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"Twin Falls Idaho" moves at a snail's pace, but its disturbing uniqueness keeps you watching. 

Double Exposure

The '90s have brought to the world of film an interesting sub-genre: Movies made by brothers. First came the offbeat Coen Brothers (Joel and Ethan); followed by the low-brow tag team of Bobby and Peter Farrelly; and then, the stylish sexiness of "Bound's" Larry and Andy Wachowski. Now come Michael and Mark Polish, who up the fraternal filmmaking ante. They're not just siblings; they're twins. Identical twins. Not surprisingly, their first feature deals with duality, individuality and sexuality.

Written by and starring both brothers, "Twin Falls Idaho" is a sensitive and markedly offbeat romance. As the movie opens, we watch a lovely young prostitute enter a Victorian-era skid-row hotel. She knocks on a door at the end of the hall, enters and tells the thin young man emerging from the bathroom, "This place is full of freaks."

Commenting on how normal he looks, she stops short, caught in an embarrassing faux pas, as a second, identical young man emerges. Not just twins, Francis (Michael Polish) and Blake Falls (Mark Polish) are conjoined twins.

Covering her shock and embarrassment, Penny (Michele Hicks) soon discovers that she is to be Francis' birthday gift to his brother Blake. But the planned transaction gets put on hold when the frail Francis is hit with the flu.

Although not quite a hooker-with-a-heart-of-gold cliché, Penny is a kind and intelligent young woman struggling to get her life together. She is drawn to the sweetly shy Falls brothers; she responds to them as human beings rather than as freaks. Penny calls on one of her regulars named Miles (Patrick Bauchau), a middle-aged doctor, to treat Francis.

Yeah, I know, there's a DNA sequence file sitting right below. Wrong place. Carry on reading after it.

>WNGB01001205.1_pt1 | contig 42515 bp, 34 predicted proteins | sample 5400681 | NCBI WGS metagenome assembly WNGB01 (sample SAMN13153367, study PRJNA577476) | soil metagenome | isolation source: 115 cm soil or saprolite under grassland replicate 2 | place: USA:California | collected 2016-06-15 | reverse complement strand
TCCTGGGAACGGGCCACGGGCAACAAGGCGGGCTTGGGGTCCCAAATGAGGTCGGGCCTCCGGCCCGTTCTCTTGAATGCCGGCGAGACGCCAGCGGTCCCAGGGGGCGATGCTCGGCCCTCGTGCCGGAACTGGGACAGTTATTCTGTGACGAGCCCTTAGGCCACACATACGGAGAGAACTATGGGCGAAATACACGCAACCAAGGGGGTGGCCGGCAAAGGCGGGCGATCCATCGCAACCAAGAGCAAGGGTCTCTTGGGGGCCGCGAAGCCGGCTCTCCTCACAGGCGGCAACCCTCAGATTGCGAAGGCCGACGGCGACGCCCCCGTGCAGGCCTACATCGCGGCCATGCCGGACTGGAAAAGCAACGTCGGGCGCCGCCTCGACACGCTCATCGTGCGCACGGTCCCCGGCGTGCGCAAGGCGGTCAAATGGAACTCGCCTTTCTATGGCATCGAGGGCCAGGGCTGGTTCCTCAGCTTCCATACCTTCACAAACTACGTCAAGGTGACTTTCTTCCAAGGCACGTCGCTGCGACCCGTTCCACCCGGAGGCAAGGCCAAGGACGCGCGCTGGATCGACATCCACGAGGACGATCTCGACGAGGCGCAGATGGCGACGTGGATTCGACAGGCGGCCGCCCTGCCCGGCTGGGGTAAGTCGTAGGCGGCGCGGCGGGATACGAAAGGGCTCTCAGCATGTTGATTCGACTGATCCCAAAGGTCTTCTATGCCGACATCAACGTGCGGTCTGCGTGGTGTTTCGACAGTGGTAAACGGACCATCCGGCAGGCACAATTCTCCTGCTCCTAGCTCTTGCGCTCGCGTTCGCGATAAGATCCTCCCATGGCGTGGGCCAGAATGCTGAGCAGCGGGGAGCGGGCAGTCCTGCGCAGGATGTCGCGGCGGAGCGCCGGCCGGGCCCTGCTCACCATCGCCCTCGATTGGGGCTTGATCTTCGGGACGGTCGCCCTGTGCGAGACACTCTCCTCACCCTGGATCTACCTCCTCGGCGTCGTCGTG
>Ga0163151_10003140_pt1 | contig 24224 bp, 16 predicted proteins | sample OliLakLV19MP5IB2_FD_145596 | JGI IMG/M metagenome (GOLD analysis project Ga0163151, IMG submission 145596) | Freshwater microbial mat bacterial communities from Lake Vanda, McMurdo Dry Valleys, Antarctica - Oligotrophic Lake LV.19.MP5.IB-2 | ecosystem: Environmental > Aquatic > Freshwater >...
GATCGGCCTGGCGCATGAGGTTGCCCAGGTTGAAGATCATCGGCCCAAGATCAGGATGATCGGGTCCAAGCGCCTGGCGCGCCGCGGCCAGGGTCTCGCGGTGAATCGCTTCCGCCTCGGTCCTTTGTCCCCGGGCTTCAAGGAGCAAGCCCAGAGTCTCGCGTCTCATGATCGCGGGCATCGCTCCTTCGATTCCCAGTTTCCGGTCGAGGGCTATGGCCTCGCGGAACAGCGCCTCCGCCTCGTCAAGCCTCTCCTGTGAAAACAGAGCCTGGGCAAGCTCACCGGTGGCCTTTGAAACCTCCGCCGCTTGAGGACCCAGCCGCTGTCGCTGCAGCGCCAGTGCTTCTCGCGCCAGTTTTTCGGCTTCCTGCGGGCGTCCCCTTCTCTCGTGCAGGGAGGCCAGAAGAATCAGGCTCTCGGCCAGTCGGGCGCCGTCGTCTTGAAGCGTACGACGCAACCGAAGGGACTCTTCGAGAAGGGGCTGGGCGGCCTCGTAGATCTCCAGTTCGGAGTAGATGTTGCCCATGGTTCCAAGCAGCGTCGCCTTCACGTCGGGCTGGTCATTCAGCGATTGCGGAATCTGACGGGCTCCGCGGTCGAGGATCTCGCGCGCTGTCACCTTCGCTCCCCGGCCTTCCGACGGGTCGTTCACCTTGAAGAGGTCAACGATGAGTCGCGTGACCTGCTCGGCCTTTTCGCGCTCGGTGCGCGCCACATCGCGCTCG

As Penny stays to help nurse Francis, a mutual attraction begins to shimmer between her and Blake. As Francis sleeps, Blake wistfully tells Penny, "Maybe I'll call you when I'm single."

Or perhaps not so wistfully, for Francis has a serious heart condition. He believes that blood pumping from Blake's heart is all that's keeping him alive. But should Francis begin to die, Blake might not be able to withstand the separation surgery.

As youngsters, the Polish brothers say they became fascinated with the story of conjoined twins Chang and Eng Bunker. Born in Siam, giving rise to the term "Siamese Twins," the Bunker brothers made a good living in the early 19th century as a circus sideshow attraction. They also lived a healthy, outwardly normal life, marrying sisters and fathering 22 children. The Bunker brothers' bond was a thick band of tissue which today would easily have been severed. But it's that bond, that shared tissue, which intrigued the young Polish twins. As they matured, they saw that shared tissue as a metaphor to their twin-ness and the paradoxical nature of any intimate relationship: separate but equal; searching for independence within a relationship defined by mutual dependency.

Directed solo by brother Michael, "Twin Falls Idaho" has a pokey, deliberate pace that many will find annoying. Many will also be irritated by a number of indie production tics that undercut the film's credibility — a heavy-handed dose of symbolism and too many scenes that are ridiculously devoid of dialogue. And yet, there's something so intriguing, so genuinely poignant about the characters and actors that it's easy to shrug off the film's obvious shortcomings. In many ways, watching "Twin Falls Idaho" brought to mind the wonderfully moving "Of Human Bondage" and "Elephant Man." Although both of those are head-and-shoulders above this effort, "Twin Falls Idaho" resonates with the same humanity.

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